What is “Canadian” art? And how visible is IBPoc representation in the context of “Canadian” art?
These are questions that have been brought up regularly in our team meetings at Partial, but regrettably, it wasn’t until the devastating revelations of the victims of the residential schools in Kamloops that we took a hard look at how to turn simple words into action. As a platform that aims to elevate Canadian artists and change the traditionally-held view of what Canadian art is, it cannot be ignored that the voice of Indigenous artists is integral to this quilt and one that requires a greater presence on Partial. We also understand that this is a relationship that is based on trust, and one that requires work, commitment, and wisdom from those from the Indigenous community.
Our team is comprised of immigrants to this country, in recent generations or generations long past. Our co-founders are both alumni of Ryerson University, the namesake of the architect of the residential school system. Partial was established and nurtured on the traditional territory of the Wendat, the Anishnaabeg, Haudenosaunee, Métis, and the Mississaugas of the New Credit First Nation. We are settlers. A land acknowledgment on a webpage is just a small first step.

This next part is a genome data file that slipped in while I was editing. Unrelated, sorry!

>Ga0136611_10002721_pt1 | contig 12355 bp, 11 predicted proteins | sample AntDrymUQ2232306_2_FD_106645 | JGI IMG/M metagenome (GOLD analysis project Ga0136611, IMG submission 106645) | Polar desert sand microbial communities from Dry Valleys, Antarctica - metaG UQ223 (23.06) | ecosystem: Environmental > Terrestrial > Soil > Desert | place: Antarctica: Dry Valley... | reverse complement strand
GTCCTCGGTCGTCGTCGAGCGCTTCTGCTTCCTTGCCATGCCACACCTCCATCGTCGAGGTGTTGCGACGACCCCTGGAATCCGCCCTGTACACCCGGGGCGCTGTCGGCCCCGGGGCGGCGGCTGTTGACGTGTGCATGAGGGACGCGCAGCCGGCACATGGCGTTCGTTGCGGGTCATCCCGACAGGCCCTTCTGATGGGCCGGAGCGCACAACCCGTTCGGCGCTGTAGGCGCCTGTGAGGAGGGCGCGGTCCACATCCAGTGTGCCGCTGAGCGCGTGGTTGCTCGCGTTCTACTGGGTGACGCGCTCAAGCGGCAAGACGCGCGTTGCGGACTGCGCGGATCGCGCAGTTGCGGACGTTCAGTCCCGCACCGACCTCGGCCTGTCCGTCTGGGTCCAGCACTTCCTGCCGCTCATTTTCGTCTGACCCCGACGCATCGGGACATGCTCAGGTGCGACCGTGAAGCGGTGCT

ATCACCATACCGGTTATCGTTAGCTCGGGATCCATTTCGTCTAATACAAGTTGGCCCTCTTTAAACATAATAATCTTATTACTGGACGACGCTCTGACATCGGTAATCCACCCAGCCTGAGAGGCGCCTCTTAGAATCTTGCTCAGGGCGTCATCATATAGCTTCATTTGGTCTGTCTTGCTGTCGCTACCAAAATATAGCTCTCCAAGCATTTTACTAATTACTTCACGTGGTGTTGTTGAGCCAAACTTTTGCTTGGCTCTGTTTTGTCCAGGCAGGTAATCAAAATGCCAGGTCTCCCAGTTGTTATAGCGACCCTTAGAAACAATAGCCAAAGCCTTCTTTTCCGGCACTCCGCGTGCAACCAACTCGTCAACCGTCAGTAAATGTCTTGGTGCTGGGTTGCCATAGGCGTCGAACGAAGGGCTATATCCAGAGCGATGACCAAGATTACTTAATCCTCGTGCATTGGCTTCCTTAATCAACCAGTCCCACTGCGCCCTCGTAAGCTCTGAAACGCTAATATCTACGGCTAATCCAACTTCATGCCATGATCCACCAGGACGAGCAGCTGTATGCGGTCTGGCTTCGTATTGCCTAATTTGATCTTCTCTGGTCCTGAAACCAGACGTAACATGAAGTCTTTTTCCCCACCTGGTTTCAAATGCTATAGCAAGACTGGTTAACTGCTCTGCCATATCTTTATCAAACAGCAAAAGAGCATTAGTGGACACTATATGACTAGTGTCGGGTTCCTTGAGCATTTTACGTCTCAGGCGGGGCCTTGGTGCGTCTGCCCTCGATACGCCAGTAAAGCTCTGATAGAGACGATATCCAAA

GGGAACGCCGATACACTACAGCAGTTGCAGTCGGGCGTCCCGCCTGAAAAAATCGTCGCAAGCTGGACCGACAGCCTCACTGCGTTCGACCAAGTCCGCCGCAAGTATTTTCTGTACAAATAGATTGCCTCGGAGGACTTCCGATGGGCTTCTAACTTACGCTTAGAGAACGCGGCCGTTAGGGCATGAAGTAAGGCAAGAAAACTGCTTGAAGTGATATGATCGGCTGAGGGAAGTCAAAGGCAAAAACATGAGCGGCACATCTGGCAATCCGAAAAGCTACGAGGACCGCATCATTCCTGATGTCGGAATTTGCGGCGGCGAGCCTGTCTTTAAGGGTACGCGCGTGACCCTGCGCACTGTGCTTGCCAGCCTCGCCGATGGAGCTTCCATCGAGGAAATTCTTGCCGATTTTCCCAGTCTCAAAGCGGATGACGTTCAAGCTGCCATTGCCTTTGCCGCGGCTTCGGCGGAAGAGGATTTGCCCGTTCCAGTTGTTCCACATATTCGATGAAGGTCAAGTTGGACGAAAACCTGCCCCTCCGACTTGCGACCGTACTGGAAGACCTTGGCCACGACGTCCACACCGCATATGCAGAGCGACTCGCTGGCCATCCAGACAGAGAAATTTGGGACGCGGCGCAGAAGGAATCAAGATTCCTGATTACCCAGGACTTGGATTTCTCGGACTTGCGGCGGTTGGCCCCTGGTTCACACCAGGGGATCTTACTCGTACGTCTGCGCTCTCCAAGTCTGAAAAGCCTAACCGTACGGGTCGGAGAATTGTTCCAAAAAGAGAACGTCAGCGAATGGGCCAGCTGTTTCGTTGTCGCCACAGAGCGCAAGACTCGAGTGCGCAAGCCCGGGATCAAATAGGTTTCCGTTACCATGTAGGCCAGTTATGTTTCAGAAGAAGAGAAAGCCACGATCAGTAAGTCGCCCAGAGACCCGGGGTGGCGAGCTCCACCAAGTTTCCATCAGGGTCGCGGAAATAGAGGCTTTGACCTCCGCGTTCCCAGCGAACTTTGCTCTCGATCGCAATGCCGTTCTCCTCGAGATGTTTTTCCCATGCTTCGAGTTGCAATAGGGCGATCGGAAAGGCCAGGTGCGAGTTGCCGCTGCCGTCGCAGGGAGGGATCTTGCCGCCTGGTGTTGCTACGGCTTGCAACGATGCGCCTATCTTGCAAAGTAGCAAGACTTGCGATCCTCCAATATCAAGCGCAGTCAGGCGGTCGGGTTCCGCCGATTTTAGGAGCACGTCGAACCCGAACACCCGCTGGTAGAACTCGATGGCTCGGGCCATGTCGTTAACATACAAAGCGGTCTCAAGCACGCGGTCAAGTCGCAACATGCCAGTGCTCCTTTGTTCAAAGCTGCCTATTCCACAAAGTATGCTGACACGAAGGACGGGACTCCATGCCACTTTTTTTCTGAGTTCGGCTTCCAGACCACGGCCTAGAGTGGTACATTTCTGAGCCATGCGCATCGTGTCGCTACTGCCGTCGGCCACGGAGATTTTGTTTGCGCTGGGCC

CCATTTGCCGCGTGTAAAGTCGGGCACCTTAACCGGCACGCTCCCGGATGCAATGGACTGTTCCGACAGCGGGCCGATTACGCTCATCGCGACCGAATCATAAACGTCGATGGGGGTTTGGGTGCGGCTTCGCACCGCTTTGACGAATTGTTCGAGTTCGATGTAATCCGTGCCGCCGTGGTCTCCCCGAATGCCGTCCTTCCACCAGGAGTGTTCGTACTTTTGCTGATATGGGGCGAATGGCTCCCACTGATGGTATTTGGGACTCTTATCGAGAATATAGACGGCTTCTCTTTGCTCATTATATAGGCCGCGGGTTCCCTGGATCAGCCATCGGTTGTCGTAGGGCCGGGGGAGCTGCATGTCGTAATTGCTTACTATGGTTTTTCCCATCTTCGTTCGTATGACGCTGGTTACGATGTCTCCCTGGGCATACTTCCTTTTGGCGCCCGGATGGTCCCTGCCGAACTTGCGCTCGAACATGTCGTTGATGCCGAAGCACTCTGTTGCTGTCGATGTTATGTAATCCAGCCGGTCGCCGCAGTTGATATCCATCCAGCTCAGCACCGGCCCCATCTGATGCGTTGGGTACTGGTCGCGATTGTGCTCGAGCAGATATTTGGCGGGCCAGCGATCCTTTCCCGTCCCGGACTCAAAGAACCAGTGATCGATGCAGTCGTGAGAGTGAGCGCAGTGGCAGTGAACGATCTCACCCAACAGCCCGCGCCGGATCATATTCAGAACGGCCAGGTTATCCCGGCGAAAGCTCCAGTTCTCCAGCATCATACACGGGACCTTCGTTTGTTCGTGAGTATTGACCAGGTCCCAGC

As we continue to learn and aim to create a safe space for Indigenous artists on our art platform, effective immediately, Partial will be redirecting its 2021 charitable contributions to a cause that is committed to the preservation and celebration of Indigenous culture, rights, and reconciliation in Canada (we already have an organization in mind that is doing admirable work in this space, but additional recommendations are welcomed. You may contact us at firstname.lastname@example.org).
Additionally, all accepted self-Identifying Indigenous artists will be exempt from Artist Membership fees indefinitely. This is just a small act of reconciliation, and we all have more work to do in acknowledging Canada’s historical and ongoing genocide of Indigenous peoples and their culture. If we are to celebrate Canadian art, we must collectively work harder to amplify Indigenous artists and voices in the digital landscape.
Tammy Yiu Coyne
31 May 2021
To read the Truth and Reconciliation Reports (2015), please visit the National Centre for Truth and Reconciliation website. If you are a Survivor and need emotional support, a national crisis line is available 24 hours a day, seven days a week:
Residential School Survivor Support Line: 1-866-925-4419